An Inspiring Introduction to Beekeeping – Part 2
My beekeeping studies continue – this post follows on from An Inspiring Introduction to Beekeeping
A big thank you to my teachers at The Glasshouses, Killult http://www.natithegloine.com
Smoke is puffed over the top of the frames, to calm the bee colony when inspecting a hive.
Scraps of newspaper are first set on fire inside a metal container in the smoker, before adding pine needles to create smoke for the inspection.
The smoke is then dispensed using the small bellows attached to the main metal container.
The roof of the hive is removed gently to allow for close inspection, before smoke is puffed over the top of the frames.
You will see that these outer frames are beginning to get covered in wax comb by the bees. You can also see small residues on the inside cover.
As the inspection continued we witnessed lots of activity on the more central frames. The combs here are also getting heavy with honey, Drone and Worker bee larva, pollen and excess comb.
The Queen was located near the centre of the hive, where the worker bees are keeping her healthy by feeding her royal jelly.
Adding a Super
This hive contained eight frames of larvae, thus it was deemed to be in good health, and a new box of frames or super, was added on top of the bottom layer containing the brood colony to:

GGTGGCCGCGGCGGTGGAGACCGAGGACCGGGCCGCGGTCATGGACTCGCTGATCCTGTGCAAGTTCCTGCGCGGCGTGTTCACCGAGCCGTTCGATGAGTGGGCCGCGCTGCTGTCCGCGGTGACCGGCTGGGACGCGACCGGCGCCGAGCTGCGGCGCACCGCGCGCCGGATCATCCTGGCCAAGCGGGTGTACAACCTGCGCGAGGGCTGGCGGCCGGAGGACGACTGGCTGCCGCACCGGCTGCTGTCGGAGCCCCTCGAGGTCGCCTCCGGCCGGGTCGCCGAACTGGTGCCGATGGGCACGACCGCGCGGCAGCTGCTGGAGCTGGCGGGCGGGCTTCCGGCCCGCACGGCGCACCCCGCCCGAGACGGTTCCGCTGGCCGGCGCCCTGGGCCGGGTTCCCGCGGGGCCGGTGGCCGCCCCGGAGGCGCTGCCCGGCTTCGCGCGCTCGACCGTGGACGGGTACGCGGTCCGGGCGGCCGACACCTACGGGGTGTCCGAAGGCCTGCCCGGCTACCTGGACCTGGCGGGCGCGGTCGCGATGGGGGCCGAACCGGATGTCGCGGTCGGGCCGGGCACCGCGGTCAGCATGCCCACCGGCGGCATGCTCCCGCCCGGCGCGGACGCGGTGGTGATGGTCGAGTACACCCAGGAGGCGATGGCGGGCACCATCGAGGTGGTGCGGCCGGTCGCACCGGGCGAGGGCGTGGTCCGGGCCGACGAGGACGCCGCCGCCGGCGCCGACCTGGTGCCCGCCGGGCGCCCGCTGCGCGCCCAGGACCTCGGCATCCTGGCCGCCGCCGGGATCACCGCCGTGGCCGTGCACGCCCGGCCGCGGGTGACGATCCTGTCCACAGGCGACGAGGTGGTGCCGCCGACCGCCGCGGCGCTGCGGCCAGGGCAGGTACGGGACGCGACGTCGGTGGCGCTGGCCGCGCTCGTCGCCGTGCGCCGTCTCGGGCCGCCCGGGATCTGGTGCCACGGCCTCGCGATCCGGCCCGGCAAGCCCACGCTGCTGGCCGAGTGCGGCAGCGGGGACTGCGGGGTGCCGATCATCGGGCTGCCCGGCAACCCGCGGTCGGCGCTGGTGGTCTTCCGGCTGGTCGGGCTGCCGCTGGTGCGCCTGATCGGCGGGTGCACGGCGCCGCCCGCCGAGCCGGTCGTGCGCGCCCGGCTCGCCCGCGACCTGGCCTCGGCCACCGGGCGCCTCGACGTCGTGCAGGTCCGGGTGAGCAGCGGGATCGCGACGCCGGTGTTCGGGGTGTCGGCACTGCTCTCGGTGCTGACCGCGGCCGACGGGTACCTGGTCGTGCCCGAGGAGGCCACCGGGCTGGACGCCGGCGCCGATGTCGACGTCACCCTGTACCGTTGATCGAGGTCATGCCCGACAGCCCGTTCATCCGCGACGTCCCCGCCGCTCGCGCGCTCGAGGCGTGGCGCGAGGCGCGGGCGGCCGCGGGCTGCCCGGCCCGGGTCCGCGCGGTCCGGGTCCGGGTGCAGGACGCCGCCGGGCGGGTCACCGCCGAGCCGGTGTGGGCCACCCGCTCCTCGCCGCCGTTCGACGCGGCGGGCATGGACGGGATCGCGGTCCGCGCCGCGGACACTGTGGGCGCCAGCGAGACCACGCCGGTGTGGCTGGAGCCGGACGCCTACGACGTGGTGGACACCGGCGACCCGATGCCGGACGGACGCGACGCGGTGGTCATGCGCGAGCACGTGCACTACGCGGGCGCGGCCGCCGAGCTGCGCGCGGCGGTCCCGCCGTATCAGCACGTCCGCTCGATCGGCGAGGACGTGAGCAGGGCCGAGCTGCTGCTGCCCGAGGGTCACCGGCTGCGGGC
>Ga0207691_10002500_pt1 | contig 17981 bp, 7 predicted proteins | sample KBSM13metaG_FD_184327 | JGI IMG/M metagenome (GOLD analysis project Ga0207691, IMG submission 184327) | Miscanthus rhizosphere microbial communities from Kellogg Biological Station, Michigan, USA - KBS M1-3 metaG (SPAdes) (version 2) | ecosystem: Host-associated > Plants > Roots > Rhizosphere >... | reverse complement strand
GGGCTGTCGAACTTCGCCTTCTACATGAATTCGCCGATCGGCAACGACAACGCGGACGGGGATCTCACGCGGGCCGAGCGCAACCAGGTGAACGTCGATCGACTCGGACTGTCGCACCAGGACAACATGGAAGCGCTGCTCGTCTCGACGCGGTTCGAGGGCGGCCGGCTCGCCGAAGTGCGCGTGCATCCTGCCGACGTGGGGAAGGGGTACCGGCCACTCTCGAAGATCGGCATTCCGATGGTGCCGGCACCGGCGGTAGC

- give the colony more space
- to store more honey.
Adding a Queen Excluder
A thin divider made of white plastic mesh called a Queen Excluder is placed between the brood colony, and the new super.
The mesh allows the main colony to move freely between layers of the hive, but the Queen will remain with her brood colony, creating new generations of bees.
Beekeepers never take honey from the brood colony, only from the supers. Several layers of supers can be added when honey production is at its peak in summer.
Did you know that a healthy bee colony will produce 60 – 100 pounds of honey in a year?
I bought a lovely jar of local honey to sample, and it was delicious!
Any excess comb on the frames is removed with a hive tool, and can be used to make candles, ointments…
Classes have ended for this year, but I shall include one more post next month, before follow ups next spring.
Brigid P. Gallagher is a retired natural medicines therapist, passionate organic gardener and author of “Watching the Daisies- Life lessons on the Importance of Slow,” a holistic memoir dedicated to the art of mindfulness and healing from debilitating illness.
She lives in Donegal, Ireland – an area of outstanding natural beauty.
Book Trailer: https://youtu.be/r5GCjaetgZk